"Animal People" and "The Children"

Animal People by Charlotte Wood I just couldn't put down. A short novel without cliche or hackneyed phrase, but with economy of style, it held me spellbound. There is none of that annoying padding taking you nowhere. The simple story of a disastrous day in the life of Stephen who makes hot chips in the kiosk at Taronga Zoo and is allergic to animal hair, I enjoyed it because it was familiar. Recurring references to black and white check pants from Aldi suggest how gauche he is. There are many indirect comments on our relationships with animals, including the surprise ending. I loved the scene with the stand-in fairy - the rather large mother of the woman running the children's party entertainment.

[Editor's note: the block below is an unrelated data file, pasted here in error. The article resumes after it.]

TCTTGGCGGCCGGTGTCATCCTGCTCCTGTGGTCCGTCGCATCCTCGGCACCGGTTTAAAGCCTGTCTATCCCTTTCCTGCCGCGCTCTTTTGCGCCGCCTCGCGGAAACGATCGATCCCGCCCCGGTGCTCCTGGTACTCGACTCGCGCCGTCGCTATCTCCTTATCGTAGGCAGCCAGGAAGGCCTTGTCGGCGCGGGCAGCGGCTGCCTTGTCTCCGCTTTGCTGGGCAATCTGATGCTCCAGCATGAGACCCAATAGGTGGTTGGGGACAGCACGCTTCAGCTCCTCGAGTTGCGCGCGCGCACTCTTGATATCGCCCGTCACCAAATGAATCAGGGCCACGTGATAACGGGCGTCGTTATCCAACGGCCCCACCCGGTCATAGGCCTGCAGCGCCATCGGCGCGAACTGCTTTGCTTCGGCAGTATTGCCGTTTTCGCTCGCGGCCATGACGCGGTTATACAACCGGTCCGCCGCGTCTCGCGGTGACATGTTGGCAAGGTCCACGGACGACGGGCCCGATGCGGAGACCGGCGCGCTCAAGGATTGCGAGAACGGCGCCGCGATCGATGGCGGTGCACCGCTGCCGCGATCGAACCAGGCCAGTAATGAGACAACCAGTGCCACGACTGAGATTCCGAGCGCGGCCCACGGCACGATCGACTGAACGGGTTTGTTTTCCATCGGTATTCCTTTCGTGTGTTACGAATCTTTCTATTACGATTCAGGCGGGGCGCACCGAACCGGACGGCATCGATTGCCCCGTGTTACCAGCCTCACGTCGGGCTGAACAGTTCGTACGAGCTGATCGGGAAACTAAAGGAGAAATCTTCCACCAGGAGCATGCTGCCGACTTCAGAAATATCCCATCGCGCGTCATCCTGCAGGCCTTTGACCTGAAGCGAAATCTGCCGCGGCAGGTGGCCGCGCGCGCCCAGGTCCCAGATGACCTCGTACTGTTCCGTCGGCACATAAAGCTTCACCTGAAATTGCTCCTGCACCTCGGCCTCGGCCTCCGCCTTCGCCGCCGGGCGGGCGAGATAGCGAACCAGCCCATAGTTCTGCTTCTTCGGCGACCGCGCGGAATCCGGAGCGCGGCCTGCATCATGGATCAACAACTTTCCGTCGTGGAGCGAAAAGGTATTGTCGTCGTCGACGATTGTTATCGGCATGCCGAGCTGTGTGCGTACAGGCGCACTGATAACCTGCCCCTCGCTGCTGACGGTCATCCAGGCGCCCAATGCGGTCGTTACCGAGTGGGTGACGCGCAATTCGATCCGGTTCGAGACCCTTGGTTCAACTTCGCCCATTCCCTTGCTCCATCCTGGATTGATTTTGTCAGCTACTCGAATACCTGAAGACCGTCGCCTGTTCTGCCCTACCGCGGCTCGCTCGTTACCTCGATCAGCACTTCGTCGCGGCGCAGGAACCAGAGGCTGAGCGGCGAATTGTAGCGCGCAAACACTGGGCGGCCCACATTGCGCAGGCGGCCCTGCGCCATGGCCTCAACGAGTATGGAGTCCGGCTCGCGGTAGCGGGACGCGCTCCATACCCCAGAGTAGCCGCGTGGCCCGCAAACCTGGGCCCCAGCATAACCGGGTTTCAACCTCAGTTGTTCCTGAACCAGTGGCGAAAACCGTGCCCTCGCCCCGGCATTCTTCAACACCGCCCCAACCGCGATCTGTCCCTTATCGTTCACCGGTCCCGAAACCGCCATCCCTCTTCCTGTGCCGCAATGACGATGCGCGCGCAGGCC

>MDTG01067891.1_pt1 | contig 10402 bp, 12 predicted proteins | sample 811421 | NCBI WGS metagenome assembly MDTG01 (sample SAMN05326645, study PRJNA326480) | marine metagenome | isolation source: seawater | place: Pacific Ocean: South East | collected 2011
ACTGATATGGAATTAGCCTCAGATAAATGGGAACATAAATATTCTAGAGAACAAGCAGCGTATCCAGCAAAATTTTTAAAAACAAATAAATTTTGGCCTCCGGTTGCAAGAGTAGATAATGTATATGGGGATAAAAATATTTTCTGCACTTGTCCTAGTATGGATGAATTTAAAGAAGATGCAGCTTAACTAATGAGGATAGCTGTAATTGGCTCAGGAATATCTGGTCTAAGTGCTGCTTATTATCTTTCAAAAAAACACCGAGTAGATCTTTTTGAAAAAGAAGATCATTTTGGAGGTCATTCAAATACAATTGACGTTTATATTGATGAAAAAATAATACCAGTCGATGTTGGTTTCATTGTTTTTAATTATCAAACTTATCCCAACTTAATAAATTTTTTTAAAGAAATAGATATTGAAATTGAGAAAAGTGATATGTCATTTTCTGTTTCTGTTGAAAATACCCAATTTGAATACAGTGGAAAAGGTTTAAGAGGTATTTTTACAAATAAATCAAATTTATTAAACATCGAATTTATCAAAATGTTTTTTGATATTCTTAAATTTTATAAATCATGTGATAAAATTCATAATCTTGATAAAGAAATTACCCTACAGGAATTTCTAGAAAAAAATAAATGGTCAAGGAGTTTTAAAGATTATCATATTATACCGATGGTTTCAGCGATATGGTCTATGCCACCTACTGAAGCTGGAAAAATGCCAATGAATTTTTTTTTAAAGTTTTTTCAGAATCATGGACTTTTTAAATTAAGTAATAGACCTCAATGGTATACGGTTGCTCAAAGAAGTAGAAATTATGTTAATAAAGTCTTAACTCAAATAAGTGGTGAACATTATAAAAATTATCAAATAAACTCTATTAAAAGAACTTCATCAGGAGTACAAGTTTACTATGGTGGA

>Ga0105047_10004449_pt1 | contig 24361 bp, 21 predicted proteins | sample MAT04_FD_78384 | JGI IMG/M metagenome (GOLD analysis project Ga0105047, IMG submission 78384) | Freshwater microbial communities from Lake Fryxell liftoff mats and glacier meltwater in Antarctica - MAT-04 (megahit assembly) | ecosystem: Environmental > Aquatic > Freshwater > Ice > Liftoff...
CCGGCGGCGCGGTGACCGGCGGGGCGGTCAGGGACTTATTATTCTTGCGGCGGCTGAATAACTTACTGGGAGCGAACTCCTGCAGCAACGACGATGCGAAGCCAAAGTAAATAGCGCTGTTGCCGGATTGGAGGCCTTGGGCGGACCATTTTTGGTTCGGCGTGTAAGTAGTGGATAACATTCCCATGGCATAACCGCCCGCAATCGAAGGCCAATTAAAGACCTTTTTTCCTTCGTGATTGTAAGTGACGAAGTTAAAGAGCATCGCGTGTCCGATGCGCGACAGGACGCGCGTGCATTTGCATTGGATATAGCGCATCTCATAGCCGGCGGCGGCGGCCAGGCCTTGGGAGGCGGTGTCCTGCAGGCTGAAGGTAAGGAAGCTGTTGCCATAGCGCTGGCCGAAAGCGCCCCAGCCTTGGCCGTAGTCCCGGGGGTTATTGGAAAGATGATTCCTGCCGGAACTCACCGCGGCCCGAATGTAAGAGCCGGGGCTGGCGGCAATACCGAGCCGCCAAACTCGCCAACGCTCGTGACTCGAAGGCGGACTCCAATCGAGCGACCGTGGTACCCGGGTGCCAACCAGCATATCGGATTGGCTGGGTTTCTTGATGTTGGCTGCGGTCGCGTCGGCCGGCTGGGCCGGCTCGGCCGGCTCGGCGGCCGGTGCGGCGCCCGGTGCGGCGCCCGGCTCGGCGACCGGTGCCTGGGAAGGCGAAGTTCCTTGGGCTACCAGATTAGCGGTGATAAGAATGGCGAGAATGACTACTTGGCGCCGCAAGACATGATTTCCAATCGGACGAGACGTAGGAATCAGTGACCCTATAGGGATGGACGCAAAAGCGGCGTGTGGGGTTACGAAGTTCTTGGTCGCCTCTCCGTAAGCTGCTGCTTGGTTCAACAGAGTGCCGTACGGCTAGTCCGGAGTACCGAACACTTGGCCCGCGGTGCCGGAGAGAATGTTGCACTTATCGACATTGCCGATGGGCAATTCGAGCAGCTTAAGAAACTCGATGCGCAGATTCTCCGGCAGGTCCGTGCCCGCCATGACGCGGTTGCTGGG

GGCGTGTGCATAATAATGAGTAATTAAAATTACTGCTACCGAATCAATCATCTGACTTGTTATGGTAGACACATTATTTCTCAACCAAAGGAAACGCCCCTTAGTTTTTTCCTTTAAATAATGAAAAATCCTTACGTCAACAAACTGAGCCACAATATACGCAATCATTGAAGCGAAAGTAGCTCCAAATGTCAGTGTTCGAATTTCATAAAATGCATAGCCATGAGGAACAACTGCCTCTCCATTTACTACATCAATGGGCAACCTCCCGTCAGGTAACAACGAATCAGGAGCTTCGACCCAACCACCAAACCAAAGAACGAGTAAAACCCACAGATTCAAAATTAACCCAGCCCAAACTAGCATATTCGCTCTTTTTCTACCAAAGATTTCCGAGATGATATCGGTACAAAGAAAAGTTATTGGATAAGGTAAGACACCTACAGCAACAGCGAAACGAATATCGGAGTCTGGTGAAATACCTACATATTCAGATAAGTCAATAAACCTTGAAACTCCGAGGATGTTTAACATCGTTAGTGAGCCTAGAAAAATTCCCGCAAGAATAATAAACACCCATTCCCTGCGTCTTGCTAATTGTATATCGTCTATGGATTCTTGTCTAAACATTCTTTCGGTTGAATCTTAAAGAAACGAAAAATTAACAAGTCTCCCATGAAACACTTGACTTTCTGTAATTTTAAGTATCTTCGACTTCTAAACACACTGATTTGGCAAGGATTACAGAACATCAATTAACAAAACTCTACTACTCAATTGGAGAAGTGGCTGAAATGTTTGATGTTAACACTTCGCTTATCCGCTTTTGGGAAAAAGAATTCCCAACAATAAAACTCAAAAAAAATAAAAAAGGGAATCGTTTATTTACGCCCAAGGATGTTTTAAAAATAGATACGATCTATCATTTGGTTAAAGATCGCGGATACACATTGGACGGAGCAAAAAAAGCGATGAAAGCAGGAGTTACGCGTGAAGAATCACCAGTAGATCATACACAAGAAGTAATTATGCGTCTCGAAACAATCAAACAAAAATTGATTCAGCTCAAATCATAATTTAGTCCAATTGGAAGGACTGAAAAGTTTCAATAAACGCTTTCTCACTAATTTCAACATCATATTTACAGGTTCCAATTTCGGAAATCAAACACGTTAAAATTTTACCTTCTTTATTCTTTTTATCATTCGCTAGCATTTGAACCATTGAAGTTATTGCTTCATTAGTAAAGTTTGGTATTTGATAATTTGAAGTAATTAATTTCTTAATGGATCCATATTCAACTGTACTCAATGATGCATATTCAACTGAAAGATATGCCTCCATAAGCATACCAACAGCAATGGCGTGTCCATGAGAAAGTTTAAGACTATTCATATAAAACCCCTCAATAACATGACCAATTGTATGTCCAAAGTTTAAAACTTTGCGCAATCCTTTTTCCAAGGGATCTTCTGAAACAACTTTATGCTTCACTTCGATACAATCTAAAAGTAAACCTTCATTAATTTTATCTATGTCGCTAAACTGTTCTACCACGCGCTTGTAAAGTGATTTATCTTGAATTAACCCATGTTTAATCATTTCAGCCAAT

Then I just had to read The Children, where the anti-hero Stephen first appears - same spare language, but language that is new and thought-provoking. Father has a serious fall from roof, children gather at home to support mother. Many tensions arise and are semi-resolved. Recurring allusions to war in Afghanistan. Mandy, one of the daughters, is a war-correspondent, and extremely traumatised. Her accounts of her life and work there are quite confronting; is it moral that people in a sleepy Australian country town do not care about Afghanistan, and if they did, what difference would it make? Both novels are beautifully written. Animal People was long-listed for the Miles Franklin Award this year. Charlotte Wood is not merely a storyteller but an artist working with situations, words and ideas. There is some dispute as to present-tense narration being a modern affectation, but it really has its place here, making the story vivid, like a film unfolding. We the readers are part of the action, anything can happen.

Five stars!